She launched the podcast early in the COVID-19 pandemic as a result of feeling isolated but having a lot of questions about the complex social issues happening in the world. It explores the cross-sections of different issues and engages in the idea of critical thinking, observing, and listening.

“As we watched pandemic issues unfold, I liked being able to tell folks it's okay to feel double-minded about things,” she says. “For example, people may have felt committed to their public schools but wanted to switch to homeschool because of COVID rates or private school because those students were attending in-person. Things we think are so easy to judge suddenly became hard to navigate. I realized that I enjoyed that space and talking to interesting people about hard social issues we care about.”

McKenzie says she looks forward to scaling up this work at the GLAD Center, which was formed in collaboration with the Vuslat Foundation. Joining her in these efforts is Deborah Donahue-Keegan, associate director of the GLAD Center and lecturer in the Department of Education, and Ji Hyang Padma, Buddhist Chaplain at Tufts. They’ve spent the past few months figuring out how they can be most useful right away and how to collaborate with other groups on campus. They landed on creating a space for renewal and restoration at the start of the new semester. Their first virtual event, scheduled for Jan. 18, will focus on faculty and staff, and a session for students is planned for later in the spring semester.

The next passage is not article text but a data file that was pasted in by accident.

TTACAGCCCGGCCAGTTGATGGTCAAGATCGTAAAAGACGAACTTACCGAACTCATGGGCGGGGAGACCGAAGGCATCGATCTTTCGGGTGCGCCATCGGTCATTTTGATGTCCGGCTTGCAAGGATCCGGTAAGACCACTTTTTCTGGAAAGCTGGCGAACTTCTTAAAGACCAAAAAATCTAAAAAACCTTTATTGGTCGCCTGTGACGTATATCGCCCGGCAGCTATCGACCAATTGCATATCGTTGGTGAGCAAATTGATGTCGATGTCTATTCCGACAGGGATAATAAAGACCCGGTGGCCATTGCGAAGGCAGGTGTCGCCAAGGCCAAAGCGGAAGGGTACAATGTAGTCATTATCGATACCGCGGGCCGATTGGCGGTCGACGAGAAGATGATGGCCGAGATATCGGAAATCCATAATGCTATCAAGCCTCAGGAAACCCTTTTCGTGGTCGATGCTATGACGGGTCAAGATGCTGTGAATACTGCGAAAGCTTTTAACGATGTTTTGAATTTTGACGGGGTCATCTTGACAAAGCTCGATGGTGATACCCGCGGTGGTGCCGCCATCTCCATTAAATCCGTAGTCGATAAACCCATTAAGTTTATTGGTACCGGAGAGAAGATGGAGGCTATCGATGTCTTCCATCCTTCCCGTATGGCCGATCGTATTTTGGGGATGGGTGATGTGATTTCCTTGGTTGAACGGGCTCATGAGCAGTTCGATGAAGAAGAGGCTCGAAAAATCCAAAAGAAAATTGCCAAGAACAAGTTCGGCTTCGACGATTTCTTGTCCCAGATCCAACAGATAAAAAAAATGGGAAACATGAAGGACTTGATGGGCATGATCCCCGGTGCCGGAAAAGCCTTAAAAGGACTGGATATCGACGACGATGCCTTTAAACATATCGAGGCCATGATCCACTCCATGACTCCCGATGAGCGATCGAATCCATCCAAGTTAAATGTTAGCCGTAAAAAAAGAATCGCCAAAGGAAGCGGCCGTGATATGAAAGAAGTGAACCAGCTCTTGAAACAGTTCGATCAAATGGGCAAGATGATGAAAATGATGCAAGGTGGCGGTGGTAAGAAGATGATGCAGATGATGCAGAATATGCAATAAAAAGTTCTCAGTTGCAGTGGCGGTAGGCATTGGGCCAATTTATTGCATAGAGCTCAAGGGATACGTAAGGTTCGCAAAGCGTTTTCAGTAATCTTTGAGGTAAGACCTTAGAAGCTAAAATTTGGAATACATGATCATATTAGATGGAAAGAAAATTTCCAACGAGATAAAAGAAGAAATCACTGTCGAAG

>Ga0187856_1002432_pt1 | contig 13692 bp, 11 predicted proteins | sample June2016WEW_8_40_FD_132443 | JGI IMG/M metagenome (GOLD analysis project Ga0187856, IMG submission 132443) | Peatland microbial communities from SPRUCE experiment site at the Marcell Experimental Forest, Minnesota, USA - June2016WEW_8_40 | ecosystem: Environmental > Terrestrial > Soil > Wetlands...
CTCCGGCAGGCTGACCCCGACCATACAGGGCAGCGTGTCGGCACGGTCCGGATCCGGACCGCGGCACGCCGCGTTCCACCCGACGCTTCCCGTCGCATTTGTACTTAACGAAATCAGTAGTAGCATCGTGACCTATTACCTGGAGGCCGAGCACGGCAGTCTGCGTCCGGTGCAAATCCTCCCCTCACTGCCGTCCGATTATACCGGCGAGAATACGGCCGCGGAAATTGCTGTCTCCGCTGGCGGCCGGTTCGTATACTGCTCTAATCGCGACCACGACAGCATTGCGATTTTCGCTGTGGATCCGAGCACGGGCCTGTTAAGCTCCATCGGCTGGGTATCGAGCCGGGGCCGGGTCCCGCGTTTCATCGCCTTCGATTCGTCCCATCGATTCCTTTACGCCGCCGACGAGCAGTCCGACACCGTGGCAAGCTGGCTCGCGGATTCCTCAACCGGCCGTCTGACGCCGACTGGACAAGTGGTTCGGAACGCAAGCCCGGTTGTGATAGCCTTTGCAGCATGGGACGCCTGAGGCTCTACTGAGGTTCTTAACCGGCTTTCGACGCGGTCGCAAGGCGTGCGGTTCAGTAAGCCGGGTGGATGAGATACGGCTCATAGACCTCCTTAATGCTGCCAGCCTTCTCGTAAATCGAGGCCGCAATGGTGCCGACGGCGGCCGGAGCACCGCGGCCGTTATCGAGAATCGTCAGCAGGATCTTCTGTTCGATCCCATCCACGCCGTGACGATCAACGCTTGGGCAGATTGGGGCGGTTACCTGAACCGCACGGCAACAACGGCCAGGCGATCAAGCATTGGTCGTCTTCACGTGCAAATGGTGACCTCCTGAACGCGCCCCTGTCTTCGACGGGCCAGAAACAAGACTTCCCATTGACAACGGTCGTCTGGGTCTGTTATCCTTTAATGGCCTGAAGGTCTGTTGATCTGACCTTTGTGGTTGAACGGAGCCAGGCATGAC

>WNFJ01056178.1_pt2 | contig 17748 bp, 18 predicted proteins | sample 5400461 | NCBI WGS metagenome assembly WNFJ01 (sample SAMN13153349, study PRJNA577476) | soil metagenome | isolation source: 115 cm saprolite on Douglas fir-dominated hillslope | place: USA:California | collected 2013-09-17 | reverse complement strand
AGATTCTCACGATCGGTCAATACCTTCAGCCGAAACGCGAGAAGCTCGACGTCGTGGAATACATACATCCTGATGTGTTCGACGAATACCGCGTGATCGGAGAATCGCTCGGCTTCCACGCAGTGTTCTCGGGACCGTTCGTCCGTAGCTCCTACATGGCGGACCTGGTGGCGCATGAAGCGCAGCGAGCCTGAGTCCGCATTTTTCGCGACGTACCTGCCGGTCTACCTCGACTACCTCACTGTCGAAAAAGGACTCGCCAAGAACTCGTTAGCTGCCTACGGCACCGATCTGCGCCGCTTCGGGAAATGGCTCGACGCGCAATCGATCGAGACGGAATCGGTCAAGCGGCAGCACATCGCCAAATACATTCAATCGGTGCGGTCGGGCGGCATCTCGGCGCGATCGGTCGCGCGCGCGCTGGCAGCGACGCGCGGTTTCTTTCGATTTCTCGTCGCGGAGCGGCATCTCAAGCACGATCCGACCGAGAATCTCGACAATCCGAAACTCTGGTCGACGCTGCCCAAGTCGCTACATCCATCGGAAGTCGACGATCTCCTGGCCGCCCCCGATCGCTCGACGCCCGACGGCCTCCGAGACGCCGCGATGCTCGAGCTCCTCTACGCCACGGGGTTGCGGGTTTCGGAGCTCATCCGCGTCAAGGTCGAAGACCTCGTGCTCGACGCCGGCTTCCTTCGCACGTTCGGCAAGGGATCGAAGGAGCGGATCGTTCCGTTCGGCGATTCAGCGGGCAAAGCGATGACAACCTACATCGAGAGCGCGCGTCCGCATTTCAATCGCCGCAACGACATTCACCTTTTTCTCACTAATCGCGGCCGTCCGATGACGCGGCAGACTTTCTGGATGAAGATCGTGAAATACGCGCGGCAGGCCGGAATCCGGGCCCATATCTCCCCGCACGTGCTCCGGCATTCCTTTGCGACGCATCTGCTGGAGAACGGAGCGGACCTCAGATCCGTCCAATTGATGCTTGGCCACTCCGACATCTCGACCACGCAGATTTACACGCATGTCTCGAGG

“We’ll allow time for meditation and time for sharing as a way to connect and practice listening and dialogue skills,” says McKenzie. “It’s also a way to renew our minds to be able to engage fully with students and each other.”

Tips for having difficult conversations

McKenzie aims to create discussion spaces that feel healing, affirmative, and safe. She offered these four bits of advice for anyone who may need help navigating a hard conversation or topic.